Silk Road is a 2021 thriller from writer/director Tiller Russell, focusing on the true story of Ross Ulbricht who created and operated the darknet marketplace of the same name, selling drugs and other illegal items across the globe. On paper, Silk Road sounds like it should be a fascinating, interesting story and even the trailer makes it appear exciting, but unfortunately it never quite manages to pull off what it promises.
Ross Ulbricht (Nick Robinson) is a mid 20s libertarian from Texas who has a number of failed business ideas behind him when he becomes convinced that he can strike a blow against the system by creating an illegal underground marketplace to seek drugs. The man on his tail is DEA Agent Rick Bowden (Jason Clarke), a former narc who botched his last undercover mission due to drug and alcohol addiction and transferred to Cyber Crime, where he’s introduced to the Silk Road marketplace. The story focuses on both men as they become increasingly involved in the darknet – Ross’s desperation to keep his site running and his identity hidden at all costs, even to the detriment of his relationship with girlfriend Julia (Alexandra Shipp), and Rick’s obsession to be back pursuing a case, resulting in corruption, extortion and even torture.
Silk Road promised so much, but unfortunately unlike Ross Ulbricht, just didn’t deliver. The story is fascinating and watching this has at least made me want to go out and read more about the truth behind this, as somehow this completely passed me by back in 2013. However, Tiller Russell has taken this fascinating tale and turned it into something dull and clichéd. From the opening flash-forward scenes to the cat and mouse chase between Ross and Bowden, there’s little originality on offer here. The story is long, dull and drawn out over 2 hours, and what makes it worse is that it seems to be lacking in any real detail on the true story. How Ross actually set up Silk Road has been glossed over in a brief montage, and the entire operation including Bowden’s entrapment and extortion haven’t faired much better and trying to figure out the timeline here too is impossible. I don’t know if Russell’s intentions were to avoid confusing and over facing the watcher with too much technical jargon, but whatever his motives, he only left us wanting more. There are ways to explain complicated technical matters without alienating the watcher (think The Big Short), but Silk Road just doesn’t bother.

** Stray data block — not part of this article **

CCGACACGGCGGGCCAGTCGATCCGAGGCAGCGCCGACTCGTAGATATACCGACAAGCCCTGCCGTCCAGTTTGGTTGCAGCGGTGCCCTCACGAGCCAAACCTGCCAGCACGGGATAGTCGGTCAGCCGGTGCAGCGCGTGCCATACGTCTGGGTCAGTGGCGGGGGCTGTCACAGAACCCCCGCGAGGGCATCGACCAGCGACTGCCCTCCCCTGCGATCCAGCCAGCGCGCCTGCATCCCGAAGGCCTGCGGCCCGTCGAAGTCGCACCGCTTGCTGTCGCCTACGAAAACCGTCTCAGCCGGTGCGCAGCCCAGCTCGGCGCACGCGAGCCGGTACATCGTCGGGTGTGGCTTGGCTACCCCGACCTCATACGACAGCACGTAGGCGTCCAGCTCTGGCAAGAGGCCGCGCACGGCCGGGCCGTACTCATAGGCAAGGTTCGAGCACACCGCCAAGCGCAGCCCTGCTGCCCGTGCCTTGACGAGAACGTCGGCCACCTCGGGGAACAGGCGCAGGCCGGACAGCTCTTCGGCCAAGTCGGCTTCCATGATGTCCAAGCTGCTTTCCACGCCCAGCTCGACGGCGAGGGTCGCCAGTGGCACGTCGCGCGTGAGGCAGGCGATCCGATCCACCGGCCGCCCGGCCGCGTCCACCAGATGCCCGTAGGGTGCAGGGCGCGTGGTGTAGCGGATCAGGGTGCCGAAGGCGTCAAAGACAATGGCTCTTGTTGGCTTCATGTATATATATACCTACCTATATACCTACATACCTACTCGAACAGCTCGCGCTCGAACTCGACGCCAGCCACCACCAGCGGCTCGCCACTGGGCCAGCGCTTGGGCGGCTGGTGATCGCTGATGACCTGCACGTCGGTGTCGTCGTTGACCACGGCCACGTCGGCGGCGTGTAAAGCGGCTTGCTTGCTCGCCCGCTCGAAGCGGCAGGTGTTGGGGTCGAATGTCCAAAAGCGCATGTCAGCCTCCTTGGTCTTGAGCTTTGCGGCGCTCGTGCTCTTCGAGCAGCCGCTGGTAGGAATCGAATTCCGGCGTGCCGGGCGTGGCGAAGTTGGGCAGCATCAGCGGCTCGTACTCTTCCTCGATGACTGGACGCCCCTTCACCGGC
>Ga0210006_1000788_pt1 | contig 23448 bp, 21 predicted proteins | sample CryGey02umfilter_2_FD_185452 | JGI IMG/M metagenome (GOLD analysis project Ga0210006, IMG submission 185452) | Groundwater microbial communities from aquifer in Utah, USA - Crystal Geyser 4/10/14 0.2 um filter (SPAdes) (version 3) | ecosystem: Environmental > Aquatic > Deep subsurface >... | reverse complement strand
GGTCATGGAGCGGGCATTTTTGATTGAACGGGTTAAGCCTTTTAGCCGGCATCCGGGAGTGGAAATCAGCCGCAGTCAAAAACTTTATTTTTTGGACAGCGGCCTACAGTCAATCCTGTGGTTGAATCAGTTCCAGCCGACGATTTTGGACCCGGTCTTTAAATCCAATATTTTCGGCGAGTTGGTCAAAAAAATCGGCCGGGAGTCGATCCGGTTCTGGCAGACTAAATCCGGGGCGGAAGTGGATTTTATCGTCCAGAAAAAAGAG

On the surface, Silk Road looks stylish and sleek, but on watching the entire film even the cinematography is questionable. Parts of the film look cheap and poorly made, and there are a lot of shots (especially those with any form of light involved) that seem hazy and have a lot of glare that detracts from the action in the scene. There was even some camerawork that made this look like a shaky-cam documentary rather than the glossy thriller the trailer made it out to be.
The cast doesn’t fare much better either. Nick Robinson is a talented actor which was shown with Love, Simon, but here he’s given virtually nothing to work with as his character spends almost all the entire film staring at his phone or laptop. Alexandra Shipp too is sidelined as the generic girlfriend, and Jimmi Simpson, who I think is a rather engaging yet entirely underrated actor, is given the generic FBI agent role who barely gets a word in. Only Jason Clarke comes out of this unscathed, playing the most developed and interesting character (who incidentally isn’t actually real and an amalgamation of 2 agents on the real-life Ulbricht’s tail), but even he suffers thanks to the faults with the story.
With a fascinating story and a decent cast, Silk Road could’ve been good. In fact, it could’ve been better than good. Instead, it’s execution is it’s downfall, turning an intriguing story into a rather dull affair.
Silk Road is on digital platforms 22 March, from Vertigo Releasing
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